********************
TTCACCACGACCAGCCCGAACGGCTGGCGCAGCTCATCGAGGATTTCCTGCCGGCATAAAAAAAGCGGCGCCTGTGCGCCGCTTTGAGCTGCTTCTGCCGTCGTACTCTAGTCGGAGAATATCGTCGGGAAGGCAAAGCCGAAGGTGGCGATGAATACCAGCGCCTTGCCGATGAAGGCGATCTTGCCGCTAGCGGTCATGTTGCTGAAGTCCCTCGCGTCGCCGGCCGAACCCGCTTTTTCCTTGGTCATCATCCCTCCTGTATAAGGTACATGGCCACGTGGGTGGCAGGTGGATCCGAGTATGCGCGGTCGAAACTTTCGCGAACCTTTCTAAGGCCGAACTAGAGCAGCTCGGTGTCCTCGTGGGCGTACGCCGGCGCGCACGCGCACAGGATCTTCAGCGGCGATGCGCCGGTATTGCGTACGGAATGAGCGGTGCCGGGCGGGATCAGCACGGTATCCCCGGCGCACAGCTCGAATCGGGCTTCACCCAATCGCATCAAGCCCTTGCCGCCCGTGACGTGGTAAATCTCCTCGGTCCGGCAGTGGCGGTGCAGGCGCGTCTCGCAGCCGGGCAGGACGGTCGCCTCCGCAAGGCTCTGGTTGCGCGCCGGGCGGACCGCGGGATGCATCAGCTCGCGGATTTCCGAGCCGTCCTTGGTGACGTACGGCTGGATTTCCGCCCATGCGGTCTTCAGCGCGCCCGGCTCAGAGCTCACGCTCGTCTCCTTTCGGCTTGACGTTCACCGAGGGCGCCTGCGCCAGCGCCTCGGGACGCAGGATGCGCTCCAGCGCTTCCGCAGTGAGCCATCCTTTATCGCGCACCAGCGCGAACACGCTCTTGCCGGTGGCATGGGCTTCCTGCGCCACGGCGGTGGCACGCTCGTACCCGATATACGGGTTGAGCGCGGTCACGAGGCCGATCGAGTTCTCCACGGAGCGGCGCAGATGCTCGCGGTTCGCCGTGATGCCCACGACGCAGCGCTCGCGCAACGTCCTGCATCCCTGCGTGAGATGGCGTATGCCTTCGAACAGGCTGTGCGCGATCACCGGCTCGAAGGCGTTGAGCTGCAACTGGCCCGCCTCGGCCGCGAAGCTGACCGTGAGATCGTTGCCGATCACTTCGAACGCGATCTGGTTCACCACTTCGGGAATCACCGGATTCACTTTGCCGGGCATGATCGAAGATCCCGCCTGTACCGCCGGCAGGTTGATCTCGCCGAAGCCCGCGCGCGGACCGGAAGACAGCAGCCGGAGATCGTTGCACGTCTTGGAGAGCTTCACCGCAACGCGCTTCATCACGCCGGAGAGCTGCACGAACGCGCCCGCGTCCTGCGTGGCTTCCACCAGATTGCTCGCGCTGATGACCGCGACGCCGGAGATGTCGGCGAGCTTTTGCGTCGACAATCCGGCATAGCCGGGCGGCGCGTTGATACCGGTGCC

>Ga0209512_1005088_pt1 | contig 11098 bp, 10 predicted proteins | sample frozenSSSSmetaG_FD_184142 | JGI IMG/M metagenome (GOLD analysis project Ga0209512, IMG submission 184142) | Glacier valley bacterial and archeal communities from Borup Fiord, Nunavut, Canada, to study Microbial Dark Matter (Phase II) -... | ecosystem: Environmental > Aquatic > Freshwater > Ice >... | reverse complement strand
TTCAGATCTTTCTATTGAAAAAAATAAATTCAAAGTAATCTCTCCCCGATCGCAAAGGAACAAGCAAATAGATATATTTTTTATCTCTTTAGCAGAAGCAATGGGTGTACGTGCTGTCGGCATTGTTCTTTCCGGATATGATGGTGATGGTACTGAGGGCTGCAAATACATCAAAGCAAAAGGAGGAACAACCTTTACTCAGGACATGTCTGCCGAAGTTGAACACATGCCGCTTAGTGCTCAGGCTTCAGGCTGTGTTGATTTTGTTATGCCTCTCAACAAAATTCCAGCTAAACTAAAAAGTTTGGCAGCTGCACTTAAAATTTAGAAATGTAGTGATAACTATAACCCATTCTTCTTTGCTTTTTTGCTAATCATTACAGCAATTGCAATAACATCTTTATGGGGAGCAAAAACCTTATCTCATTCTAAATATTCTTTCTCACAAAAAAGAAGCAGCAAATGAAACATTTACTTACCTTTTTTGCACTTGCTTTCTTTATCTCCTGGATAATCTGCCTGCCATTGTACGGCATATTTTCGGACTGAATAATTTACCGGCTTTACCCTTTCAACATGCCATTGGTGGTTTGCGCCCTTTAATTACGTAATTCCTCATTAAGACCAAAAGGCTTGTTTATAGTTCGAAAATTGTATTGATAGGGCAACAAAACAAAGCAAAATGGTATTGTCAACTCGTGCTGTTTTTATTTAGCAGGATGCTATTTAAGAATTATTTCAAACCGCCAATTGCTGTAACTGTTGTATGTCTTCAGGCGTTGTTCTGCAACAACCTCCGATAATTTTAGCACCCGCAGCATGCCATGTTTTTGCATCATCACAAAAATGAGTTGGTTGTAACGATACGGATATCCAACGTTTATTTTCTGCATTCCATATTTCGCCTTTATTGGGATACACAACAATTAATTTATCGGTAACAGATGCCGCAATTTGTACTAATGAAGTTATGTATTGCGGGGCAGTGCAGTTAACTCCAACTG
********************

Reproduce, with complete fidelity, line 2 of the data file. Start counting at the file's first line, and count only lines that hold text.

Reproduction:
>Ga0209512_1005088_pt1 | contig 11098 bp, 10 predicted proteins | sample frozenSSSSmetaG_FD_184142 | JGI IMG/M metagenome (GOLD analysis project Ga0209512, IMG submission 184142) | Glacier valley bacterial and archeal communities from Borup Fiord, Nunavut, Canada, to study Microbial Dark Matter (Phase II) -... | ecosystem: Environmental > Aquatic > Freshwater > Ice >... | reverse complement strand